Thursday, July 23, 2009

Legs Versus Heart...Part II

The question of cadence might be a question of your strength...Heart or legs?

Many riders train with wattage these days. Power is defined as work over time. Work is defined as force times displacement. Simplified, the two components of power is force and time. P=F/t.

So a rider who pushes a big gear can produce a large force per pedal stroke. They will, however, pedal slowly. A rider who "spins" will produce less force per pedal stroke but will bill pedal faster. Therefore it is possible for both of those riders to produce equal power. Which is more efficient?

Spinning at a high cadence will be more likely to increase your heart rate higher than the gear masher. The gear masher will produce more muscular fatigue than the spinner. What works for you?

I started racing as junior and was forced to use junior gears at times (not the same of today when it is forced even when a junior races senior races.) So that taught all of juniors to spin a little faster. I then went through a phase of mashing gears. Never getting out of the big ring. Then I went back to spinning, but I sucked at time trialing. So much of my training this year (now that I have a power meter) was to figure this out for myself.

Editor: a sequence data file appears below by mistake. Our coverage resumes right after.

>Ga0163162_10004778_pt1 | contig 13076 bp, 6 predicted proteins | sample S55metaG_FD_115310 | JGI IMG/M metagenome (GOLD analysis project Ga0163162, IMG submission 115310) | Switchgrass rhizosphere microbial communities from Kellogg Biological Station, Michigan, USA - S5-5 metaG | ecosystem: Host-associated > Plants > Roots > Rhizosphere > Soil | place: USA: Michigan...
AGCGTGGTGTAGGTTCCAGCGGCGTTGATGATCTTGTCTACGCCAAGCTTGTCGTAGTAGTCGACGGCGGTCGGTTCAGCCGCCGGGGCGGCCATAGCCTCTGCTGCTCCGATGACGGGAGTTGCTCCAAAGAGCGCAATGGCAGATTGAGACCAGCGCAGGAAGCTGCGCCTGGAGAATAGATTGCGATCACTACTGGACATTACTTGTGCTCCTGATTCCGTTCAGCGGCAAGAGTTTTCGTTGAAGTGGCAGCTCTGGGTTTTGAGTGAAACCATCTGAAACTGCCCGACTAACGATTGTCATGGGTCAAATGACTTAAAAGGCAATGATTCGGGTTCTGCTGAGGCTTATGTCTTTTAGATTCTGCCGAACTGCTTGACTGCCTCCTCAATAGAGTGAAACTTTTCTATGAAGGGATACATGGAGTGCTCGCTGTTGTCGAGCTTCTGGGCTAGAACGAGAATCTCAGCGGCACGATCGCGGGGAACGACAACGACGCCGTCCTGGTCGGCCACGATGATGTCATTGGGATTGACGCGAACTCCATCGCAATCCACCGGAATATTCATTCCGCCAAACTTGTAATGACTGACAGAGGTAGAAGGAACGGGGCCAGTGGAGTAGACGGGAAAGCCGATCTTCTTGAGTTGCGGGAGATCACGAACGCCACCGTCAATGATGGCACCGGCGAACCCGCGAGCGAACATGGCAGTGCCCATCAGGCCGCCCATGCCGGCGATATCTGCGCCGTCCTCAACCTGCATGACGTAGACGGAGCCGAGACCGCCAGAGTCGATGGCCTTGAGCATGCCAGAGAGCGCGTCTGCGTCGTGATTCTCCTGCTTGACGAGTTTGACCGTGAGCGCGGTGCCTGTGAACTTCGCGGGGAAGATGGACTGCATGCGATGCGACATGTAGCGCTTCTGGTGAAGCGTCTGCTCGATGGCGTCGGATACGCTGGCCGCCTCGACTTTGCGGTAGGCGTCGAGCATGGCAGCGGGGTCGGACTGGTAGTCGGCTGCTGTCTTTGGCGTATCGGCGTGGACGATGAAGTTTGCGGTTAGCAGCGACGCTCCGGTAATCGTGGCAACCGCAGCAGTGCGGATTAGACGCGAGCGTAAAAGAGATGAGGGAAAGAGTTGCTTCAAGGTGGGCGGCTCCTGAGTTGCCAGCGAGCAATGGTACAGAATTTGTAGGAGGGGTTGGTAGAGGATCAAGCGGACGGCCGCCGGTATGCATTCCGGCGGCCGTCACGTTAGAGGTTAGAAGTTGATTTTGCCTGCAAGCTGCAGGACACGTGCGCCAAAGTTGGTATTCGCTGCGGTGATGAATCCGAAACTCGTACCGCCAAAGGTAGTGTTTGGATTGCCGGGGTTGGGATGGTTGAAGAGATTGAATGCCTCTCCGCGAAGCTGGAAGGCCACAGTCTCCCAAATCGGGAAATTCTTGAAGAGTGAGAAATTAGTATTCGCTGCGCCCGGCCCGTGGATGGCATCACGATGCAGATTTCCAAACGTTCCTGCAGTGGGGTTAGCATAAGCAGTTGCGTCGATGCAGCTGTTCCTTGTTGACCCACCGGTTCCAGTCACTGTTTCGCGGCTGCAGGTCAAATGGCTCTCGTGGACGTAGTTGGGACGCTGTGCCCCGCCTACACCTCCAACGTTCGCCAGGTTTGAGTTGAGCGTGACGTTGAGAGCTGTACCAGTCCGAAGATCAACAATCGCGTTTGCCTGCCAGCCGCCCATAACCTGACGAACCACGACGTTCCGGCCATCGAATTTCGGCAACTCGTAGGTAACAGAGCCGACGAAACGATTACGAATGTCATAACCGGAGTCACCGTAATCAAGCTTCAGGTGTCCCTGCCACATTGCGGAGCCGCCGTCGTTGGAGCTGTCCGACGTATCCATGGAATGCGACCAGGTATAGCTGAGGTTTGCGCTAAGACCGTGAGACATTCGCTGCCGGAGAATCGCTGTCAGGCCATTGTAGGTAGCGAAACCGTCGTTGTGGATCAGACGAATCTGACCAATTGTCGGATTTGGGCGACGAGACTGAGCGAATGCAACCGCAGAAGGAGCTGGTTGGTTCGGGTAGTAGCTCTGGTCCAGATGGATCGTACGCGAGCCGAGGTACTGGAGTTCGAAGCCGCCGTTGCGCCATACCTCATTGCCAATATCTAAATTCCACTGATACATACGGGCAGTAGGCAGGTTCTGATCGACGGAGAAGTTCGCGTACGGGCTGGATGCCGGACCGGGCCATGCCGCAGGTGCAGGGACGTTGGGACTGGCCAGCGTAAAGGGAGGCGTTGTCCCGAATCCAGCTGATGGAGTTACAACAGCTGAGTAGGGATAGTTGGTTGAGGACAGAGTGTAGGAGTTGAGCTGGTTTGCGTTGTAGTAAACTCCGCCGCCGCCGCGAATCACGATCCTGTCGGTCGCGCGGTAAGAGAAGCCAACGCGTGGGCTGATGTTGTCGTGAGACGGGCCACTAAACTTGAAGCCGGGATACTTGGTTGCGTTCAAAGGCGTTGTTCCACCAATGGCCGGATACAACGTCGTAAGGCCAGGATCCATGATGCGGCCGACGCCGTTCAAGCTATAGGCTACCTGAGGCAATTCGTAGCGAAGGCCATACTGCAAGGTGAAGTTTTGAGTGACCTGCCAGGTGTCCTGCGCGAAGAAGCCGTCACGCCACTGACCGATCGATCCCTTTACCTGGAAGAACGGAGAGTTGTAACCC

My first clue was when I got my VO2max measured. It was nothing to publish. It was above average for America but probably below average for endurance athletes. It was just below 59 (done in February). This told me I didn't have the lungs and heart like a Lance Armstrong that could produce such a high cadence and still hold a conversation.

When practicing my TT intervals recently, I discovered I was very comfortable (comparatively) at a low cadence and big gear. I was also able to maintain a higher speed. But I couldn't accelerate very fast. It was more like a diesel engine. It took me awhile to get up to speed but it was easy to maintain it.

So here is what I discovered. When time trialing, or riding at a steady pace by myself (solo break), I am better applying the large force with a low cadence. When pack riding though, my cadence needs to be higher to be able to react to accelerations. Another thing to think of with pack riding is the ability to recover. So the higher cadence works well in the pack or pace line because you will have chances to recover and lower your heart rate and it is important to keep your legs as fresh as possible.
Post a Comment